When reality TV star and influencer Kaz Crossley transited through Dubai on her way to Thailand last week, she never thought she’d end up spending four days locked in a cell with 30 other women. The 28-year-old, who came third on Love Island in 2018, was detained and quizzed by the police in relation to a drugs investigation. She was later released without charge.
“It was the most terrifying experience of my life,” she told a friend, according to The Sun. “I was locked up with 30 other women and had no idea why I was there for days – nobody would help me.” There was tabloid speculation that her detention was related to an historic video which The Sun On Sunday claimed depicted the influencer “snorting [a] suspicious white substance”.
Yesterday, Crossley posted a video on Instagram to set the record straight. “In 2020, I was in Dubai,” she said. “I was filmed, it was me in the video, no one forced me to do that. It was a time of my life where I definitely didn’t love myself at all. And this is reflected in what I was doing to my body and who I surrounded myself with.” She went on to explain that the video was filmed without her consent and maliciously leaked by an ex who wanted to damage her career. “It completely destroyed my mental health,” she said. “I’ve had to do a lot of healing since then.” It’s understood that the person who leaked the video was not anyone that the beauty influencer was ever connected to publicly but a relationship she kept private.
It’s good that this is all water under the bridge now for Crossley, because the UAE has plenty of previous incidents when it comes to dealing with foreigners who fall foul of their harsh drug laws. “The UAE prohibits a range of different substances from CBD oil to pharmaceuticals but the primary difference is with police, law enforcement procedures and the judicial system,” Radha Stirling, CEO of charity Detained in Dubai, told THE FACE. “A mere allegation is sufficient evidence to prosecute.”
Simply having drugs in your system is illegal in the United Arab Emirates (UAE), rather than just possessing them. And some over-the-counter medication here, like codeine, is illegal there. “British nationals have been arrested for possession of drugs ‘in their bloodstream’ even when the drug has been legally consumed abroad,” Stirling says.
Historically, a number of British tourists have been imprisoned for even accidentally possessing drugs when they arrived in Dubai. Cat Le-Huy, 31, was arrested at Dubai International Airport in 2008 after customs officials scraped dust out of the bottom of his bag and said it contained a 0.06g speck of hash – that’s an amount that is lighter than a grain of salt. He was later released without charge – after two months.
Keith Brown, a 43-year-old youth worker, was sentenced to four years in prison in 2012 when he was arrested with a microscopic amount (0.003g) of cannabis stuck to the bottom of his shoe. In 2007, drum ‘n’ bass legend Grooverider was sentenced to four years in prison in Dubai after customs found 2.16g of weed he forgot he had on him. Ten months into his sentence, he was pardoned by the Dubai royal family.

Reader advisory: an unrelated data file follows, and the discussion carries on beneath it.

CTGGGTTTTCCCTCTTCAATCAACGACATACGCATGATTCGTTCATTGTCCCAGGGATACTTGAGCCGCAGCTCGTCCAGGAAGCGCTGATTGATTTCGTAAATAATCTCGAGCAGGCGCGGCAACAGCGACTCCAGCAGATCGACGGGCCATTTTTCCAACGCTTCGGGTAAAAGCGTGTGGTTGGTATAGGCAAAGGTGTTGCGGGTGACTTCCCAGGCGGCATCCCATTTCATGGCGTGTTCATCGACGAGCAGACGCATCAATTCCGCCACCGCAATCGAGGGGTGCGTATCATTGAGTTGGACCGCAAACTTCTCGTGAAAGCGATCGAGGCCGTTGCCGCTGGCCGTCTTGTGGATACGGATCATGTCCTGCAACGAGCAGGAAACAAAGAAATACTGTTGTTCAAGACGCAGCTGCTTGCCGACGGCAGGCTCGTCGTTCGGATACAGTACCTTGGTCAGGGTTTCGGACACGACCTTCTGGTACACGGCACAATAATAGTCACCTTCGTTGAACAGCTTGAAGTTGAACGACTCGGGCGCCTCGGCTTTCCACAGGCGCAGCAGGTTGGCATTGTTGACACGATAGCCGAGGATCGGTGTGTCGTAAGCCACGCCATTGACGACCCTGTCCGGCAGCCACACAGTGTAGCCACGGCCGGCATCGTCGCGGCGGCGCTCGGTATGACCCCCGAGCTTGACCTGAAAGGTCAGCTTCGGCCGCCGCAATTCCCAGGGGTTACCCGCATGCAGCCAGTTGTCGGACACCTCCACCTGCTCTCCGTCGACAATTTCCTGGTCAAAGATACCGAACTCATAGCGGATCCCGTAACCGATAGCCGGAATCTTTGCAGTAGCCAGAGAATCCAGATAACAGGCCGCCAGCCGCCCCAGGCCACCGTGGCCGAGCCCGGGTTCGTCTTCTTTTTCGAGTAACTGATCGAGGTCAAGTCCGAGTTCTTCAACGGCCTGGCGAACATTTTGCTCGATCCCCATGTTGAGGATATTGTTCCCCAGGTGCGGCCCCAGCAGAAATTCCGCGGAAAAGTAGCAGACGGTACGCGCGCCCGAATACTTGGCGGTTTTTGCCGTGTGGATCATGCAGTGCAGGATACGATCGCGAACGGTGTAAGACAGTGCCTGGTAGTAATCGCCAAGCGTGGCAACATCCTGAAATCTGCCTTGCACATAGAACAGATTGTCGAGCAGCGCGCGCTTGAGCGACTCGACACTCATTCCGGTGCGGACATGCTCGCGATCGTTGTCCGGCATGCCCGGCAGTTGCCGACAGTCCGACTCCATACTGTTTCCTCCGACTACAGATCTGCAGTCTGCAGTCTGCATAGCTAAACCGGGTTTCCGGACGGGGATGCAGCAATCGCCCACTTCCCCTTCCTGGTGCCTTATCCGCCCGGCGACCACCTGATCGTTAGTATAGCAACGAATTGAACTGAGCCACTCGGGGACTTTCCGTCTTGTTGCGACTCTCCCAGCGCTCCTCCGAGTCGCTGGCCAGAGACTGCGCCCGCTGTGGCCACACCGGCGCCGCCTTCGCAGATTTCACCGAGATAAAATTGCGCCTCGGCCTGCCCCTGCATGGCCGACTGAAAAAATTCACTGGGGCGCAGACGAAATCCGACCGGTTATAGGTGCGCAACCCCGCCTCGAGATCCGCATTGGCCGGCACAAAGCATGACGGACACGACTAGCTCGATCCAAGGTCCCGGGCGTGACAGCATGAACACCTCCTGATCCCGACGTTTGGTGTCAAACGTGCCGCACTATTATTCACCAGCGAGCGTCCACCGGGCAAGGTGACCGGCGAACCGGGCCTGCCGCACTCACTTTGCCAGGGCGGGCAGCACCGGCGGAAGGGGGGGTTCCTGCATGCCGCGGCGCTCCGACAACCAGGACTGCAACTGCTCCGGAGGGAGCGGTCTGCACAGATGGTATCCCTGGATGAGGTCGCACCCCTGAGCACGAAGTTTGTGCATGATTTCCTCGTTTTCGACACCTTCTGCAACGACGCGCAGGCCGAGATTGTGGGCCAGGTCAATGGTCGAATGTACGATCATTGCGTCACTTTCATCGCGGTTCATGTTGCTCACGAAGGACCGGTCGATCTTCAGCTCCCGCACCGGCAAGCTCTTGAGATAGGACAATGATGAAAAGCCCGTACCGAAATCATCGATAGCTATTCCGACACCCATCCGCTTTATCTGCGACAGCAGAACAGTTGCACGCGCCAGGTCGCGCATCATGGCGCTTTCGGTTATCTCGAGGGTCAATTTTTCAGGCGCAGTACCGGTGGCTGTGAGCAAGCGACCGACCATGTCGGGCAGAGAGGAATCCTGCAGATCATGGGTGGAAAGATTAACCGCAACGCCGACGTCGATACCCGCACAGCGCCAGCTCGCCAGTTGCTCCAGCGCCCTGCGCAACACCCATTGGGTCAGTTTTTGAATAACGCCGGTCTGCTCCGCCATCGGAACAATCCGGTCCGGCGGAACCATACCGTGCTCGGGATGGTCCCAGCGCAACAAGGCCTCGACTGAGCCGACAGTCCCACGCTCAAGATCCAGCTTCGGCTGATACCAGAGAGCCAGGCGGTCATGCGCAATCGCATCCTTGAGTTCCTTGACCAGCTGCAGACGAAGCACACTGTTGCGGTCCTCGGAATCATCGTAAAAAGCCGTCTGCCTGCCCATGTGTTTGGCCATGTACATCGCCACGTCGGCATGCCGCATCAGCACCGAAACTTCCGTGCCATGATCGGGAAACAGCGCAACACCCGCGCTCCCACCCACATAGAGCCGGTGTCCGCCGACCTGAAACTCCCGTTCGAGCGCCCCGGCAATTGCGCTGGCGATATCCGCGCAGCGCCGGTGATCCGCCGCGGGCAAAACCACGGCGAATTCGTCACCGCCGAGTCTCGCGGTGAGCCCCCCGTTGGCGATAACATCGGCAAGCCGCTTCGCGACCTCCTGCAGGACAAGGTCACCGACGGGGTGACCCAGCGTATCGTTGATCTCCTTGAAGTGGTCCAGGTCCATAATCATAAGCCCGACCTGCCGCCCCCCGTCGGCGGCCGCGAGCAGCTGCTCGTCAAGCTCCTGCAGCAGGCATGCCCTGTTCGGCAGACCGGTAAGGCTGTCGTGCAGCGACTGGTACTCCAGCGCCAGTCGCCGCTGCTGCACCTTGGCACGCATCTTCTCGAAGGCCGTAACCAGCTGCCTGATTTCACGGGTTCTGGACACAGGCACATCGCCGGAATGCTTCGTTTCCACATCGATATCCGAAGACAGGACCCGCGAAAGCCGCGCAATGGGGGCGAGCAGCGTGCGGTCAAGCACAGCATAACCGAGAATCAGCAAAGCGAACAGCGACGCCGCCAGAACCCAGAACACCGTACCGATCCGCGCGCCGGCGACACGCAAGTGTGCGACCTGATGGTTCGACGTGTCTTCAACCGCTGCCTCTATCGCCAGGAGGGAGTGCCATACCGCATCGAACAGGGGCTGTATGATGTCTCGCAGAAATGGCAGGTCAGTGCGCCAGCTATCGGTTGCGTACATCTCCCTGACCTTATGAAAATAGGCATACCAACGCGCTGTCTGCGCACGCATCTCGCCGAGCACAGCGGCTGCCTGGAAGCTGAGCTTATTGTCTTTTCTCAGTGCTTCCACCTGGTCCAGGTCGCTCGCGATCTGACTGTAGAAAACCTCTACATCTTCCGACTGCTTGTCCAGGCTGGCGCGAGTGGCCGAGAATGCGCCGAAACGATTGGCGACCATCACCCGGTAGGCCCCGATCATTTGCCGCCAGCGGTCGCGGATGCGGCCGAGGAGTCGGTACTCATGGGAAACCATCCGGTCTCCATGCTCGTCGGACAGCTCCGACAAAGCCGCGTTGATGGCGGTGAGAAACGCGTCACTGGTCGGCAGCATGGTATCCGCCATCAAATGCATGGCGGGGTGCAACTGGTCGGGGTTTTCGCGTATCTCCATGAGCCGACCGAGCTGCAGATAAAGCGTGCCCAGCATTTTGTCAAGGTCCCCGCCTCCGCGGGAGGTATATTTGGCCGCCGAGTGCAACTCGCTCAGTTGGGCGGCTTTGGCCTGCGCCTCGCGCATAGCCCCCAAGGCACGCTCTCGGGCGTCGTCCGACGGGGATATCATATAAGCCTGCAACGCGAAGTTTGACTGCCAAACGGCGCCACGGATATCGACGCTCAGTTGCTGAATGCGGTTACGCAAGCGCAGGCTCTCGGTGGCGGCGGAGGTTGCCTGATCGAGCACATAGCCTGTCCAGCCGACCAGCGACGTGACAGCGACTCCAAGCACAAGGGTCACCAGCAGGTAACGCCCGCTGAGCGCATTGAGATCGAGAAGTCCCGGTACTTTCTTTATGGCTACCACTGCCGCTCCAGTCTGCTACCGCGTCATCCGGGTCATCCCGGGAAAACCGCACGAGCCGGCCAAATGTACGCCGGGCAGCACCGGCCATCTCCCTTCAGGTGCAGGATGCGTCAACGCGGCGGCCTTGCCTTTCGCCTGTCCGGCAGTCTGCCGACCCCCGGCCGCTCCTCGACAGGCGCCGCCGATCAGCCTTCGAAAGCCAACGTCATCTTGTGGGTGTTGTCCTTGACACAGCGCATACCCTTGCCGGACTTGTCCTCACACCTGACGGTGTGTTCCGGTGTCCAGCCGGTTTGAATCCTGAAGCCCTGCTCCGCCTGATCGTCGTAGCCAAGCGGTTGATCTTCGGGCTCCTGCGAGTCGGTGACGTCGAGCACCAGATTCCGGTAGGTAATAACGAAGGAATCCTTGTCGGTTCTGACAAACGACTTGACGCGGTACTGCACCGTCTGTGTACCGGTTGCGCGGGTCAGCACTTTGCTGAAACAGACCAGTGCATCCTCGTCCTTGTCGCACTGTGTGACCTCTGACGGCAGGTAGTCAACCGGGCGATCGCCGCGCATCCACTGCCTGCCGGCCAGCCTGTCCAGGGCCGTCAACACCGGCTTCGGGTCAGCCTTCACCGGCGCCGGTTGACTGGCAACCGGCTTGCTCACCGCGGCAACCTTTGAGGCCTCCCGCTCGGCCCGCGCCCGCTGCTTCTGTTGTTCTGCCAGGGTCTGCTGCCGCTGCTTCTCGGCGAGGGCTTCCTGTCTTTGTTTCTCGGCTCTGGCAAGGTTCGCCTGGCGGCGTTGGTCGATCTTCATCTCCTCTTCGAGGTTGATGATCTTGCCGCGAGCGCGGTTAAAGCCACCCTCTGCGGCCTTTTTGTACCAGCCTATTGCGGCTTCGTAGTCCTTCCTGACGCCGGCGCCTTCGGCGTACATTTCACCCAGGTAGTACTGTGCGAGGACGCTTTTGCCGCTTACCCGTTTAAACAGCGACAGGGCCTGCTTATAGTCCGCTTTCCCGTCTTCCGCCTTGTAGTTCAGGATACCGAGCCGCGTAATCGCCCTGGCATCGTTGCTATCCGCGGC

Last year, however, the UAE announced radical reforms to their draconian drug laws. They reduced minimum sentences, vowed they would provide some leniency for people caught in possession for the first time and said they would, in some cases, focus on drug rehabilitation over punishment.
People found to be inadvertently breaking the law – possessing traces of weed stuck to their clothes, for instance – would no longer receive a mandatory four-year sentence. “While Dubai has decreased minimum sentencing for drug possession cases, the punishment is still up to the court’s discretion,” Stirling notes, reinforcing the idea that you have to be very careful when visiting the UAE if you’re a casual drug user.
In 2021, Billy Hood, a 24-year-old football coach from London, was sentenced to a staggering 25 years in prison after being caught with four small bottles of CBD vape juice. Upon appeal, the sentence was reduced to 10 years. Last year, he claimed he was “violently attacked” by prison staff.
There have also been instances where authorities in the UAE have been accused of intimidation and abusive behaviour. “Local authorities are rewarded for drug-related arrests and convictions, and those who fall foul will end up in prisons notorious for human rights abuses and torture,” Stirling says.
In 2013, three British men – Grant Cameron and Suneet Jeerh, both 25, and Karl Williams, 26 – say they were “tortured” after they were caught with synthetic cannabis on holiday in Dubai. “For 45 minutes they were tasered, beaten around the head and handcuffed,” Cameron’s mum told the Press Association. “They had guns held to their heads.” After they received four-year sentences, the torture allegations were raised by the then prime minister, David Cameron, during a state visit to the UAE. Months later, they were pardoned under a Ramadan amnesty.
The UAE has worked hard to brand itself as a tourist destination with enough huge shopping centres, hotels and air-conditioned airport terminals to drive a long stream of Western tourists in. While they seem to be updating antiquated laws surrounding possessing traces of drugs, having drugs in your bloodstream and drinking alcohol, it’s still somewhere you want to make sure you remain firmly outside the radar of the police.